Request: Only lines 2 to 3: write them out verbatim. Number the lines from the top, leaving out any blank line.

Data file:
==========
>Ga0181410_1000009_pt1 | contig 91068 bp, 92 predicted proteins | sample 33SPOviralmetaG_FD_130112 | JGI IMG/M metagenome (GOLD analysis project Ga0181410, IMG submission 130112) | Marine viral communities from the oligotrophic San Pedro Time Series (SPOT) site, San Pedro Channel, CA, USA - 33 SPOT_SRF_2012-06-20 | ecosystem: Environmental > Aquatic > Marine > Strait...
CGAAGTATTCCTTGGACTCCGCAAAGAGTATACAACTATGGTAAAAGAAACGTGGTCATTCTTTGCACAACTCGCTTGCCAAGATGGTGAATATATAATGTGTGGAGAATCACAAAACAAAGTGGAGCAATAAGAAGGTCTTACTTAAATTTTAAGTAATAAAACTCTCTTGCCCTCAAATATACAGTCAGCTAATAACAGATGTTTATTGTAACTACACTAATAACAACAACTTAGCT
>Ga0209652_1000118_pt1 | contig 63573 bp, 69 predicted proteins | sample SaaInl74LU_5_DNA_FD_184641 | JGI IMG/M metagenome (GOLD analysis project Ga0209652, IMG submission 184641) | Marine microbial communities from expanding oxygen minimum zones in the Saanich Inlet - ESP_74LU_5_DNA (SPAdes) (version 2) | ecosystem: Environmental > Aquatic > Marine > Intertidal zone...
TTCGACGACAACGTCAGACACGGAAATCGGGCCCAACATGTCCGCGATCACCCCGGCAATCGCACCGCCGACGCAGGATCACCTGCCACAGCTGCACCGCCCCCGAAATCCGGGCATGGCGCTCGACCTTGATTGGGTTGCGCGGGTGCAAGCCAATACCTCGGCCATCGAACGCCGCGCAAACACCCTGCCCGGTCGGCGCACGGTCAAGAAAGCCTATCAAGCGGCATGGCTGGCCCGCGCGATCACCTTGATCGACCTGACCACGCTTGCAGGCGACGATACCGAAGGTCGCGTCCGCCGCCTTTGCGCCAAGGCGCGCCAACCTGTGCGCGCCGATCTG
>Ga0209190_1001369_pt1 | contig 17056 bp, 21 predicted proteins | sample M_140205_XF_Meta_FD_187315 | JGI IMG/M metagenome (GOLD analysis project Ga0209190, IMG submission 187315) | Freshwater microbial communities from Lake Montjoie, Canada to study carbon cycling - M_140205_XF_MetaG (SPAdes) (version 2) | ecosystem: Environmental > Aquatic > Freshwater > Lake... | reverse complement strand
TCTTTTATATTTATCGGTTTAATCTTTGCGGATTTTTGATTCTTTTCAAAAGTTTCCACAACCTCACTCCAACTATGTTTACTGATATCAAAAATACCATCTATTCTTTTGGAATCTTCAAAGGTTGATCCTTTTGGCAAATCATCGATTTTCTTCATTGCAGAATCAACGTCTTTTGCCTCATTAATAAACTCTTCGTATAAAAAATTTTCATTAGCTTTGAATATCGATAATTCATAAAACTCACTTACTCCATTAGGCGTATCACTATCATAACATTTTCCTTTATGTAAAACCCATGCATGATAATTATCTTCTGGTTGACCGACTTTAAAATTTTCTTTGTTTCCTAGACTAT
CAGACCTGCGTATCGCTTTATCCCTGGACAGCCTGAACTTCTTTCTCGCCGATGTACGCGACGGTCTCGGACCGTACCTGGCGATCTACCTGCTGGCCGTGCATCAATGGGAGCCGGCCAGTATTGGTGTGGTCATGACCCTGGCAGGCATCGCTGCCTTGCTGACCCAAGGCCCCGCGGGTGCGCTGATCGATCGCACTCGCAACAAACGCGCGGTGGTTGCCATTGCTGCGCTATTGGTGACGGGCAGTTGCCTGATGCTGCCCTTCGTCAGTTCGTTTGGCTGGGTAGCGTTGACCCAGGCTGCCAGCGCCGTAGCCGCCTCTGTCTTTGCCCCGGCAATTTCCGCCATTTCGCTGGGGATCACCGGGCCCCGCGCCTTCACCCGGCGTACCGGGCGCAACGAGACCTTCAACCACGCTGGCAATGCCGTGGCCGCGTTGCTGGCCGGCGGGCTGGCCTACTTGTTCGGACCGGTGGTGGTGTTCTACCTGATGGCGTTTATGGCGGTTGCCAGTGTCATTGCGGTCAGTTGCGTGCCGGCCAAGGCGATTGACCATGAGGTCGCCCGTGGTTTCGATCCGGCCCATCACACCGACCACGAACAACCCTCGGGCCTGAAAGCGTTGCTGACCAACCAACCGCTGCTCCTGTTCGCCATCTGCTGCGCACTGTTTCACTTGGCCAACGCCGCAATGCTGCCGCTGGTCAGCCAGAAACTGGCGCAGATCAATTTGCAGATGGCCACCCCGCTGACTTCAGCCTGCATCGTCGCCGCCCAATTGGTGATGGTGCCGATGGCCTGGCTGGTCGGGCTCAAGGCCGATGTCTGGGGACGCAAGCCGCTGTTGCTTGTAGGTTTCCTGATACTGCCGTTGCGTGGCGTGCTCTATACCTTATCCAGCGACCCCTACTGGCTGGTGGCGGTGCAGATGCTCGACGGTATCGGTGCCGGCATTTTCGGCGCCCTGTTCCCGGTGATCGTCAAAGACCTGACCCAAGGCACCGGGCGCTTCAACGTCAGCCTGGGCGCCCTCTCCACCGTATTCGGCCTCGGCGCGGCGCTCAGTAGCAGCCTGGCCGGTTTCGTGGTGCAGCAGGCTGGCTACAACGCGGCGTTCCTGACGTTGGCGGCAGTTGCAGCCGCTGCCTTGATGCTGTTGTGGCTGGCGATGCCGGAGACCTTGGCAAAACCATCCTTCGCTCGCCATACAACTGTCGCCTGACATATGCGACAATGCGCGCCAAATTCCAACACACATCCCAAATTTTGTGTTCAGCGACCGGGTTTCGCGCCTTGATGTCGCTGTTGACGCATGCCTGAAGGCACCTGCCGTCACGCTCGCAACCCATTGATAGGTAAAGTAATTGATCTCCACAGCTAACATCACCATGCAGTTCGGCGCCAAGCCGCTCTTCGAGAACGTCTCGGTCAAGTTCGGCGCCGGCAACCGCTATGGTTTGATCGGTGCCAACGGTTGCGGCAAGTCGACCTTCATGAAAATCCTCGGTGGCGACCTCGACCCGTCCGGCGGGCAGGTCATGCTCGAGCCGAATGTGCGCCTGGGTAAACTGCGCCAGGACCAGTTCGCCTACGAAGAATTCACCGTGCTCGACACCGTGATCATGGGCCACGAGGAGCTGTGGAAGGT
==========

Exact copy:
CGAAGTATTCCTTGGACTCCGCAAAGAGTATACAACTATGGTAAAAGAAACGTGGTCATTCTTTGCACAACTCGCTTGCCAAGATGGTGAATATATAATGTGTGGAGAATCACAAAACAAAGTGGAGCAATAAGAAGGTCTTACTTAAATTTTAAGTAATAAAACTCTCTTGCCCTCAAATATACAGTCAGCTAATAACAGATGTTTATTGTAACTACACTAATAACAACAACTTAGCT
>Ga0209652_1000118_pt1 | contig 63573 bp, 69 predicted proteins | sample SaaInl74LU_5_DNA_FD_184641 | JGI IMG/M metagenome (GOLD analysis project Ga0209652, IMG submission 184641) | Marine microbial communities from expanding oxygen minimum zones in the Saanich Inlet - ESP_74LU_5_DNA (SPAdes) (version 2) | ecosystem: Environmental > Aquatic > Marine > Intertidal zone...